• Dressing in inappropriate ways — bundling up for a walk on a hot summer day, for instance
  • Wandering and even getting lost
  • Suspicion and/or delusional thoughts
  • Compulsive habits such as hand wringing or tissue shredding
At this stage, a person likely needs some help in the form of in-home nonmedical care or other services, lest they forget to eat or take their medication or pay their bills, or they leave the oven on. The Alzheimer’s Association offers Care Consultations to family members of people with dementia. For loved ones who wander, a tracking system can help.
Severe Alzheimer’s
Once Alzheimer’s becomes severe, a person is considered in the final stage of the disease. Many symptoms will involve physical health. Here’s what you’re likely see:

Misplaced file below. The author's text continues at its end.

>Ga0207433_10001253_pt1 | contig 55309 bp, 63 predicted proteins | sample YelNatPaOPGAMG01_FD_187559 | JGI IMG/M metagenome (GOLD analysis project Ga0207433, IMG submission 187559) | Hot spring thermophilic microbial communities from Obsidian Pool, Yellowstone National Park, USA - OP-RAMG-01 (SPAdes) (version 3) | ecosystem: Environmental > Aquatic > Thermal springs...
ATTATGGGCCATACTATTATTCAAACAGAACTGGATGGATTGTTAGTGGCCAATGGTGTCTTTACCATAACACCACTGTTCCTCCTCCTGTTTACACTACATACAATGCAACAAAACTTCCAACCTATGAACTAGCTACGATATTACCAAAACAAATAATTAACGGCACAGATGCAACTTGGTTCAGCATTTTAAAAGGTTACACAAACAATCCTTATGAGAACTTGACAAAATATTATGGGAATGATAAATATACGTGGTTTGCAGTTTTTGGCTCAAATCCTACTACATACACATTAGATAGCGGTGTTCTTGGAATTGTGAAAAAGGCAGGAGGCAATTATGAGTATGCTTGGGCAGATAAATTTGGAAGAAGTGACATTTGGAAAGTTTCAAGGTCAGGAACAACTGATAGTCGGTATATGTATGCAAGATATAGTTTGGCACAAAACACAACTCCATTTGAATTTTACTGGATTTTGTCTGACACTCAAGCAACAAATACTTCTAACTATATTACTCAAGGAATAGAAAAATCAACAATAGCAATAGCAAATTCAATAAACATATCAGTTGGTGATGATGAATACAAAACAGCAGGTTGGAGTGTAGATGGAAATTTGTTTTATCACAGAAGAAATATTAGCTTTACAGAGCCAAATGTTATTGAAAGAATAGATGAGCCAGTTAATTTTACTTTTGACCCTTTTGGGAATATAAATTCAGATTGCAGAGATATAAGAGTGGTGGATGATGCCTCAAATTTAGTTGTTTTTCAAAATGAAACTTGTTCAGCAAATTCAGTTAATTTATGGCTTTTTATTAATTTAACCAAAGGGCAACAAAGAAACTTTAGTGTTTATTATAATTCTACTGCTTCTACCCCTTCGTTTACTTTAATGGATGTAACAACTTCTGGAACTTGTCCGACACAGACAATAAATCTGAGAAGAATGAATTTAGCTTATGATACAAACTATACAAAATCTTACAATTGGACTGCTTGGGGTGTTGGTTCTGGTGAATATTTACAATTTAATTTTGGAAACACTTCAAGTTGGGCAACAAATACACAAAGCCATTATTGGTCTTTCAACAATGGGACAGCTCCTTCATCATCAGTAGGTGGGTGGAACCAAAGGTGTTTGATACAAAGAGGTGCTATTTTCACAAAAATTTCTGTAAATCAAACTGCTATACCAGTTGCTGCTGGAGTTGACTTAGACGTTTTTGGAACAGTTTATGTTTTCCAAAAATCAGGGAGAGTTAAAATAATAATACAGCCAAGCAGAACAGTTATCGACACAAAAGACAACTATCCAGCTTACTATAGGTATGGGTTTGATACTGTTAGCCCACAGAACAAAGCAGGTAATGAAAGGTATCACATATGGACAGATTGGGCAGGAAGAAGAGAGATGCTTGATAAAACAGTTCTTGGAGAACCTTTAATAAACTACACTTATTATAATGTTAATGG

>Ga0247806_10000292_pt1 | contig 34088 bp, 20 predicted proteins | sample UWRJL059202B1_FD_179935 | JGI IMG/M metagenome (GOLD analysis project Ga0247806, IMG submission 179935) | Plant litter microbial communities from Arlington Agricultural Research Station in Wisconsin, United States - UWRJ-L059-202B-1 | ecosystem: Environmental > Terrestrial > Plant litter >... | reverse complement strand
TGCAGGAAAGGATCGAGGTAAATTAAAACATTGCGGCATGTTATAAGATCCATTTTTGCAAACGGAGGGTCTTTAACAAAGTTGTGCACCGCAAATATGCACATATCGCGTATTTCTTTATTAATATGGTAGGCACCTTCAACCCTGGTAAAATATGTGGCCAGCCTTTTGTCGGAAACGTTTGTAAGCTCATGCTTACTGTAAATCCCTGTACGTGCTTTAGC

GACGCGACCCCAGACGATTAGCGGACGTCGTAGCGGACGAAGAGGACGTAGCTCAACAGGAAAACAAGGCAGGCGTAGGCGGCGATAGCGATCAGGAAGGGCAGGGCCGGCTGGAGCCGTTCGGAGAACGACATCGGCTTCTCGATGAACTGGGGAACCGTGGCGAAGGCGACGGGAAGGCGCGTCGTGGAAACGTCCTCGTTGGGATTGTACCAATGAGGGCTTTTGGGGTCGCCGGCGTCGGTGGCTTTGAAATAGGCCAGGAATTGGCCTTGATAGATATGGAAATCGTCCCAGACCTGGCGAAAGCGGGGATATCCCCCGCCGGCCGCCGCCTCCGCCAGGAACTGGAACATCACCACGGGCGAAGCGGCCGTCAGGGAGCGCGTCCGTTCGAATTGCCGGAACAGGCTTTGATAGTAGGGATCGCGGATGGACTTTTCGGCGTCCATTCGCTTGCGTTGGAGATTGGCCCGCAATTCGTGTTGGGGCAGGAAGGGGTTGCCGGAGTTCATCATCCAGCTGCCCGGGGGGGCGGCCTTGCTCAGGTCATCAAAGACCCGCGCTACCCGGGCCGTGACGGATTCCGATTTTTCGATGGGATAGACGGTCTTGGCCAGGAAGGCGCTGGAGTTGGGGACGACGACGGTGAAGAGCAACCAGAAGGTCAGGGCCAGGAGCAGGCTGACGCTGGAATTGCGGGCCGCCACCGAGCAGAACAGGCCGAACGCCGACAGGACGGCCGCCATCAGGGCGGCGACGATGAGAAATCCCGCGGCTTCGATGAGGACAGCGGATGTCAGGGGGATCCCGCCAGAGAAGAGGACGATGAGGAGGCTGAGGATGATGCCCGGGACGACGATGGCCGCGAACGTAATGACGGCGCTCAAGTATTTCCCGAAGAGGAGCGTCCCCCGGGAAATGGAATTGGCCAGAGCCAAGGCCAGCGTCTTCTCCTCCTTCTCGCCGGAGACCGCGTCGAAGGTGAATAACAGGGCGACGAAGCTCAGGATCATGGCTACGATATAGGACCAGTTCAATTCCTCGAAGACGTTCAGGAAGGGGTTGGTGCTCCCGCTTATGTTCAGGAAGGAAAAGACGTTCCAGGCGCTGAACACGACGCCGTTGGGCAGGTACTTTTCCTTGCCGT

• Inability to carry on a conversation or remember even the most recent experiences
  • Trouble finding the words to communicate needs or the fact that they’re in pain
  • The loss of physical abilities such as walking, sitting up and swallowing
  • Increasing vulnerability to infections, including pneumonia 
At this point, someone with Alzheimer’s disease will need 24/7 care, something most people aren’t equipped to provide. A nursing home, memory care facility or fulltime in-home care may be the only way to keep a person with late-stage Alzheimer’s disease safe and comfortable.
Interim HealthCare offers a dementia program that addresses the needs and concerns of people living with dementia and their families.
A hospice network can also be a good solution at this point. Hospice workers know how to care for a person with moderate to late-stage Alzheimer's disease and can improve their quality of life by keeping them as comfortable and relaxed as possible.
There is no cure for dementia, and caring for a loved one with Alzheimer’s disease or another form of dementia is no easy feat. So be sure to get the assistance you need, and focus on helping your loved one stay safe and enjoy life for as long as possible.